May 11, 2023

A Practical Approach to Navigating the New Cybersecurity Legal and Regulatory Landscape

In recent years, there has been a resounding surge of new cybersecurity laws and regulations, both within the U.S. and around the world, including among certain key jurisdictions for managers such as the E.U. and Cayman Islands. This trend has generally created a complex, fragmented, jumble of global reg-tech jurisprudence – and 2023 is shaping up to be the most frenzied year of cybersecurity regulatory change to date. The federal government has more than a dozen new cybersecurity laws and regulations locked and loaded, several of which are being promulgated by the SEC, with iterations for public companies and various types of market entities, including investment advisers. This guest article by John T. Araneo, partner at Cole‑Frieman & Mallon and head of the firm’s cybersecurity law practice, provides a simple, plain English explanation of the fundamental elements of the SEC’s proposed cybersecurity risk management rule for investment advisers, discusses how this new cybersecurity compliance regime may work and supplies some clear next-step action items that investment advisers should consider taking. For additional commentary from Araneo, see “How Fund Managers Can Prepare for the Latest SEC Cyber Sweeps” (Jul. 11, 2019).

Key Differences Between U.S. and U.K. Marketing Rules and Tips for Dual Compliance (Part One of Two)

On November 4, 2022, it became mandatory to comply with the SEC’s new marketing rule (Marketing Rule) under Rule 206(4)‑1 of the Investment Advisers Act of 1940 (Advisers Act). Most SEC-registered investment advisers that are subject to the rule have implemented necessary internal changes, but the process is probably more challenging for advisers forced to also comply with other jurisdictions’ requirements. As the largest concentration of SEC-registered fund managers outside the U.S. is in the U.K and regulated by the Financial Conduct Authority (FCA), those advisers must create compliance programs that meet those dual regulatory responsibilities. To address some of the issues relevant to managers that are subject to both the U.S. and U.K. rules on marketing investment products, the Alternative Investment Management Association hosted a webinar that was moderated by senior adviser Suzan Rose and featured K&L Gates partners Michelle Moran and Michael W. McGrath, who has since moved to Dechert. This first article in a two-part series reviews the key differences between the U.S. and U.K. marketing regimes, as well as measures advisers can take to reconcile those regimes. The second article will analyze similarities and differences in the treatment of non-standard investment performance track records (e.g., hypothetical performance, predecessor performance, etc.) across the jurisdictions. For more on preparing for the Marketing Rule, see “A Checklist for Advisers to Guide Compliance With the Marketing Rule” (Sep. 8, 2022); and “Eleven Top of Mind Questions Surrounding the New Marketing Rule” (May 26, 2022).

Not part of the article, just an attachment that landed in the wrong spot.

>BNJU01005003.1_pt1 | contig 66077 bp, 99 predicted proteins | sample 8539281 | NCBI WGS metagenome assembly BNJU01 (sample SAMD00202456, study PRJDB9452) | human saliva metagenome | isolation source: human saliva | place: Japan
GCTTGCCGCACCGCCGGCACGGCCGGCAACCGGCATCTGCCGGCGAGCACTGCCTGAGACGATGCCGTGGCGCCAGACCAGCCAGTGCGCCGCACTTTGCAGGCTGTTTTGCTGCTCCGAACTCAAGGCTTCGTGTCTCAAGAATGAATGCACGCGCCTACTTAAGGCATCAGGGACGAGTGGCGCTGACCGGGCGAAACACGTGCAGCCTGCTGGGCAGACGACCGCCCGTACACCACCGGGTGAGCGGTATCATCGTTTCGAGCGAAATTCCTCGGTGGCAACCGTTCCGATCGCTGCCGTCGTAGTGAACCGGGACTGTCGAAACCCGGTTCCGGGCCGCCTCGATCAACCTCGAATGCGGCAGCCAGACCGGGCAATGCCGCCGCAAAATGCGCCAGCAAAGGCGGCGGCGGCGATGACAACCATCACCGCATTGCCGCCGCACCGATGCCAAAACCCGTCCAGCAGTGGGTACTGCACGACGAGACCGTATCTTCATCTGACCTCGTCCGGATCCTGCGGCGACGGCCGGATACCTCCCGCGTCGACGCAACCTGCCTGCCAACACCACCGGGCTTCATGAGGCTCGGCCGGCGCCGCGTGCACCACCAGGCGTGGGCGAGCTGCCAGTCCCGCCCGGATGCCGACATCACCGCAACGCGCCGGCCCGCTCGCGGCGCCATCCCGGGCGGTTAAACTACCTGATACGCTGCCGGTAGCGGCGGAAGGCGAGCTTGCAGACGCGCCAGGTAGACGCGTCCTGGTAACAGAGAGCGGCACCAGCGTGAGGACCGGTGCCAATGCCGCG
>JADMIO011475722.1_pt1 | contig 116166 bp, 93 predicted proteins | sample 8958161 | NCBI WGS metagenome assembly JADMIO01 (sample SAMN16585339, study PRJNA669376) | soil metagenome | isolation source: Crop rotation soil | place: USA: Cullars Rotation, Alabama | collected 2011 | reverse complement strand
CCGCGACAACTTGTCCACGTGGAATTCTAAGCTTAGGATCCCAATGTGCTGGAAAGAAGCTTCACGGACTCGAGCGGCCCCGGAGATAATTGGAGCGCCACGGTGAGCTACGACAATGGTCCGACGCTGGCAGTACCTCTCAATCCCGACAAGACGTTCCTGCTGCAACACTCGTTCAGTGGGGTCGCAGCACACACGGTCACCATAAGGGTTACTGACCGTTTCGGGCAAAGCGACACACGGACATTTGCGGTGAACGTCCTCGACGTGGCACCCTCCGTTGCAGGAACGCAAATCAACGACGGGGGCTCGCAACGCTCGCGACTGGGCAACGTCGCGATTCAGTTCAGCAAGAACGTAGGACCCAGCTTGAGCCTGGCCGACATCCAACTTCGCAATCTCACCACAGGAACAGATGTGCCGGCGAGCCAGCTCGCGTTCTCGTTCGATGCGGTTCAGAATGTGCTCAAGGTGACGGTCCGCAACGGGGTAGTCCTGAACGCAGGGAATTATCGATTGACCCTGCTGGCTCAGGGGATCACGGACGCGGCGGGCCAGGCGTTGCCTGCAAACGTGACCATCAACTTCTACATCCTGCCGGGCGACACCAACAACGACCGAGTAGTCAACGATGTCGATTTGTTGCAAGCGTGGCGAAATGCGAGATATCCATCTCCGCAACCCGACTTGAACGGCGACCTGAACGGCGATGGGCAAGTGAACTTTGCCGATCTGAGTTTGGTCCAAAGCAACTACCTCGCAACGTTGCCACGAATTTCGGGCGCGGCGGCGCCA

SEC Remains Focused on Off-Channel Communications

Maintaining appropriate business records is a fundamental compliance duty and a core component of the SEC’s examination and enforcement regime, stressed Seward & Kissel partner Russell Johnston in a recent firm presentation. Failure to preserve records undermines the agency’s ability to protect investors and ensure market integrity. In recent years, the SEC has zeroed in on how firms monitor and maintain records of so-called “off-channel” electronic communications, imposing $2 billion in penalties on firms that failed to do so. Johnston and Seward & Kissel partners Debra Franzese, Philip Moustakis and Michael Watling discussed the SEC’s recent enforcement actions involving off-channel communications, its pending sweep of investment advisers and what advisers can do to ensure they have appropriately addressed use of off-channel communications and prepared for the inevitable examination on the issue. This article distills their insights. See “Former SEC Enforcement Official Looks Back at 2022 and Forward to 2023” (Jan. 5, 2023); and “Present and Former SEC Officials Discuss Enforcement (Part Two of Two)” (Jun. 9, 2022).

How Lawyers Can Leverage the Shifting Environment to Enhance Compliance Programs

In-house lawyers across industries commonly refer to the revenue-generating units of their organizations as “the business,” while legal and compliance departments are referred to as “cost centers” with a pejorative undertone. Notably, the lawyers that operate in those units are keenly aware of the power dynamics that nomenclature reinforces. Shifting perceptions of corporations’ responsibility, however, might give compliance lawyers an opportunity to add value, influence their organizations’ cultures and reframe goals. In a guest article, WTAII PLLC attorneys Warren Allen II and Ray McKenzie share observations and strategies for leveraging those shifts when building and bolstering organizations’ compliance programs. See “Can Compliance Certifications Empower CCOs?” (Jul. 14, 2022).

SEC Adopts Final Rules on Trade Clearance and Settlement

On February 9, 2022, the SEC proposed shortening the required settlement time for securities transactions from the current two business days after the trade date to one business day after the trade date. It also proposed rules to shorten the process for confirming and affirming trade information and to facilitate so-called straight-through processing of securities transactions that takes place without the need for manual intervention. On February 15, 2023, the SEC adopted final rules that are largely in line with its proposal. This article details the key elements of the rule revisions. See “The SEC’s 2022 Reg Flex Agendas: Major Proposals and Ambitious Timelines” (Jul. 28, 2022).